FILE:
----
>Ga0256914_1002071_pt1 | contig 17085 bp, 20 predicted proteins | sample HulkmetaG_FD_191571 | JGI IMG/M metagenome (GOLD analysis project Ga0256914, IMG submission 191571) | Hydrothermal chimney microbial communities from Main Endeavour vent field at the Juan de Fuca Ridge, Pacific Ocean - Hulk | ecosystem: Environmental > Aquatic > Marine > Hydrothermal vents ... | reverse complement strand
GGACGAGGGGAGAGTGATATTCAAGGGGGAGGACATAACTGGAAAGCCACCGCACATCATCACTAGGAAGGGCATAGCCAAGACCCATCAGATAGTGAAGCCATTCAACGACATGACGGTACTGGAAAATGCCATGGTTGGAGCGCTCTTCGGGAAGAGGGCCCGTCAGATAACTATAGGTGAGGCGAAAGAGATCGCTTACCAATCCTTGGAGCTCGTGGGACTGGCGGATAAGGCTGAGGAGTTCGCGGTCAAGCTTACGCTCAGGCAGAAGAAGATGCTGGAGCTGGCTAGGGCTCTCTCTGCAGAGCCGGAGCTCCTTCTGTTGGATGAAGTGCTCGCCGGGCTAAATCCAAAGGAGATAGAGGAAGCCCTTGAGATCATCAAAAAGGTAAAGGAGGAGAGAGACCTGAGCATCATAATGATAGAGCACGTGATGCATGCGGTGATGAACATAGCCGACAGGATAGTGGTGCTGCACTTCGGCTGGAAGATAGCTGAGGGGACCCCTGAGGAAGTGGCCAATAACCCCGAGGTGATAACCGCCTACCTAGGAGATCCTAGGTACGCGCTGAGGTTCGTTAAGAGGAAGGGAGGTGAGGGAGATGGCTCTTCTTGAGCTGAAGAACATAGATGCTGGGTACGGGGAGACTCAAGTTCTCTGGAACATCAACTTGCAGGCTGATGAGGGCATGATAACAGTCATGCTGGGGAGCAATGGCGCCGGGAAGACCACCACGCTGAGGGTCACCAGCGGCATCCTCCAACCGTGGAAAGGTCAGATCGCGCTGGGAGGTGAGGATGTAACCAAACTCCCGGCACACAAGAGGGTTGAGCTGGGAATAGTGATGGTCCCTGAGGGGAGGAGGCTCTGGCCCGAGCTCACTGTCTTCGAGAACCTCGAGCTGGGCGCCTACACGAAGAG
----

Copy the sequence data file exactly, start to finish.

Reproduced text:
>Ga0256914_1002071_pt1 | contig 17085 bp, 20 predicted proteins | sample HulkmetaG_FD_191571 | JGI IMG/M metagenome (GOLD analysis project Ga0256914, IMG submission 191571) | Hydrothermal chimney microbial communities from Main Endeavour vent field at the Juan de Fuca Ridge, Pacific Ocean - Hulk | ecosystem: Environmental > Aquatic > Marine > Hydrothermal vents ... | reverse complement strand
GGACGAGGGGAGAGTGATATTCAAGGGGGAGGACATAACTGGAAAGCCACCGCACATCATCACTAGGAAGGGCATAGCCAAGACCCATCAGATAGTGAAGCCATTCAACGACATGACGGTACTGGAAAATGCCATGGTTGGAGCGCTCTTCGGGAAGAGGGCCCGTCAGATAACTATAGGTGAGGCGAAAGAGATCGCTTACCAATCCTTGGAGCTCGTGGGACTGGCGGATAAGGCTGAGGAGTTCGCGGTCAAGCTTACGCTCAGGCAGAAGAAGATGCTGGAGCTGGCTAGGGCTCTCTCTGCAGAGCCGGAGCTCCTTCTGTTGGATGAAGTGCTCGCCGGGCTAAATCCAAAGGAGATAGAGGAAGCCCTTGAGATCATCAAAAAGGTAAAGGAGGAGAGAGACCTGAGCATCATAATGATAGAGCACGTGATGCATGCGGTGATGAACATAGCCGACAGGATAGTGGTGCTGCACTTCGGCTGGAAGATAGCTGAGGGGACCCCTGAGGAAGTGGCCAATAACCCCGAGGTGATAACCGCCTACCTAGGAGATCCTAGGTACGCGCTGAGGTTCGTTAAGAGGAAGGGAGGTGAGGGAGATGGCTCTTCTTGAGCTGAAGAACATAGATGCTGGGTACGGGGAGACTCAAGTTCTCTGGAACATCAACTTGCAGGCTGATGAGGGCATGATAACAGTCATGCTGGGGAGCAATGGCGCCGGGAAGACCACCACGCTGAGGGTCACCAGCGGCATCCTCCAACCGTGGAAAGGTCAGATCGCGCTGGGAGGTGAGGATGTAACCAAACTCCCGGCACACAAGAGGGTTGAGCTGGGAATAGTGATGGTCCCTGAGGGGAGGAGGCTCTGGCCCGAGCTCACTGTCTTCGAGAACCTCGAGCTGGGCGCCTACACGAAGAG